At the core of the American Dream is education and one’s right to pursue it without bounds—however, the education system is ringed with inequalities for the poor and others lacking certain privileges. These disadvantages widen the gaps between whites and students of color in higher education.
Most students in pursuit of higher education face a multitude of problems, like the burden of paying thousands of dollars a year. Currently, the total U.S. student debt is $1.4 trillion and growing rapidly each year. In 2017, the average student amassed $37,172 of debt, and every second about $2,858 worth of student debt is accrued.
For first generation college students, often students of color from non-affluent neighborhoods, this problem can worsen as they are more likely to drop out; drowning in debt with no college degree is a calamity. Furthermore, the cost of books and other materials weighs down students’ growth.
Shurly Won, a senior at Simmons University studying computer science and biostatistics, faced these overwhelming challenges. “Financially, many of my classmates have told me that their parents have paid for or will pay for their tuition,” she said. “Unlike them, I need to carry my own burden and take out my own loans.” Won’s responsibility for paying for her college education put her in a different headspace from many of her classmates.
Many students of color have similar burdens, especially when attending predominantly white schools. Won called her financial advisor before attending Simmons and explained her circumstances, which helped her manage the financial toll college education would take on her.
“For incoming minority students, I would like them to know that if they happen to be in a difficult situation, never be afraid to speak up,” she said. “There are likely other people on campus who share the same situations.”
Jaelle Sanon, a junior at Cornell University majoring in industrial and labor relations, echoed these same sentiments. “Take advantage of everything and also advocate for yourself,” she said. “The school accepted you, and now they must give you all the resources needed to succeed.” It is also in the best interest of the college to provide these resources and support programs so students’ successful graduation is guaranteed.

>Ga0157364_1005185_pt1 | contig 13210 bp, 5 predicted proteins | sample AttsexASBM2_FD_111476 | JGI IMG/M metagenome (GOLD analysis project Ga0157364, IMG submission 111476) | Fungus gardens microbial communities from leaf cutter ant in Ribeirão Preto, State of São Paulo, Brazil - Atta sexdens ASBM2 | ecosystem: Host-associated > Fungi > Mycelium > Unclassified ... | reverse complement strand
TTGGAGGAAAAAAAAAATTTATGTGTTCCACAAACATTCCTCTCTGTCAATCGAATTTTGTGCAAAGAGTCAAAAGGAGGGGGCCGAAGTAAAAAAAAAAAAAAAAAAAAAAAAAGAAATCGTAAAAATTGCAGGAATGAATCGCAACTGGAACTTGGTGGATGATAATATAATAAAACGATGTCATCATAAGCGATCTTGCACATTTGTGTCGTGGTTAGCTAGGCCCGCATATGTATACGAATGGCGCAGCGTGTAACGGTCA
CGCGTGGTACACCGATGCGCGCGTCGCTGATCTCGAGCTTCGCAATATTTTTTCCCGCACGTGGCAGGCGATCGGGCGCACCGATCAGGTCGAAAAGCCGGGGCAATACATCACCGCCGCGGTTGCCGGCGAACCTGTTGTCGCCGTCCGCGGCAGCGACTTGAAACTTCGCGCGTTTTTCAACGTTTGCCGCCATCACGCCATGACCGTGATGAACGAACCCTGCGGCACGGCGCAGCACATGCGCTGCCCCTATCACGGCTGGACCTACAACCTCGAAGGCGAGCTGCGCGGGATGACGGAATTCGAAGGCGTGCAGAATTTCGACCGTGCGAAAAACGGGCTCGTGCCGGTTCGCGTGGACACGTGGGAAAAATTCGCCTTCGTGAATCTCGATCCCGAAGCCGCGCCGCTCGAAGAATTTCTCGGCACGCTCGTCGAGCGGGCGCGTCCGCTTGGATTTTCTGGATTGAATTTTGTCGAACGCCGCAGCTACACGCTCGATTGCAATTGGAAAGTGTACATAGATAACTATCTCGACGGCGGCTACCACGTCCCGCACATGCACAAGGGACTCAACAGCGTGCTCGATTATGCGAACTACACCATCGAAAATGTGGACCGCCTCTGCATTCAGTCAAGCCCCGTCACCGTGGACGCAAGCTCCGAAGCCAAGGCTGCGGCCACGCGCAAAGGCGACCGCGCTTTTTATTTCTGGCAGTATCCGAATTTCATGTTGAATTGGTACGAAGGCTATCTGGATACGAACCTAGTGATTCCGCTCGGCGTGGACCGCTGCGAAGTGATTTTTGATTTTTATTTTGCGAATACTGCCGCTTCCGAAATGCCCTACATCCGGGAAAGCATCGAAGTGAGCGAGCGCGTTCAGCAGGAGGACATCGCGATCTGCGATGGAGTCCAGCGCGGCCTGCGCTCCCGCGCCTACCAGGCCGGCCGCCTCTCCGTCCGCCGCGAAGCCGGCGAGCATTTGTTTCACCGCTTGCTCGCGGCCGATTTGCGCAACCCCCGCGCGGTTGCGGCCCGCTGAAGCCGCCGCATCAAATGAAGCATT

Many students in college feel out of place, disorganized or homesick. For students of color, these problems are only heightened as the cultural dynamic shift is bigger and stronger.
According to a study by the Government Accountability Office, starting from K-12 education, students of color are plagued with inequalities, with schools serving predominantly black and Hispanic students offering “disproportionately fewer math, science, and college preparatory courses” and experiencing “disproportionately higher rates of students who were held back in 9th grade, suspended, or expelled.”
An educational gap is one of many factors making life different for students of color in the U.S. These differences manifest themselves as huge obstacles in college as students of color are faced with problems they’ve never encountered before.
Students of color need close support from the institutions they’re attending to guarantee success. Sanon goes to a predominantly white institution, or a PWI, and is a first generation college student of color, which makes her experiences very hard at times. “Academically, I felt like I wasn't prepared for Cornell, but it is a learning curve,” she said. “You learn as you go. I had to re-learn how to read, study and take exams. However, Cornell provides academic services, and I have been able to surround myself with friends in my major to help me.”
At Cornell, Sanon attended the Prefreshman Summer Program which she credits for helping her transition from high school to college. “The Prefreshman Summer Program allowed me to take classes in my major before I officially started Cornell as well as familiarize myself with the resources Cornell offers for low-income students,” she said. “I also met some of my best friends there.”
Programs like these help students of color adapt and prepare themselves for a successful four years of college.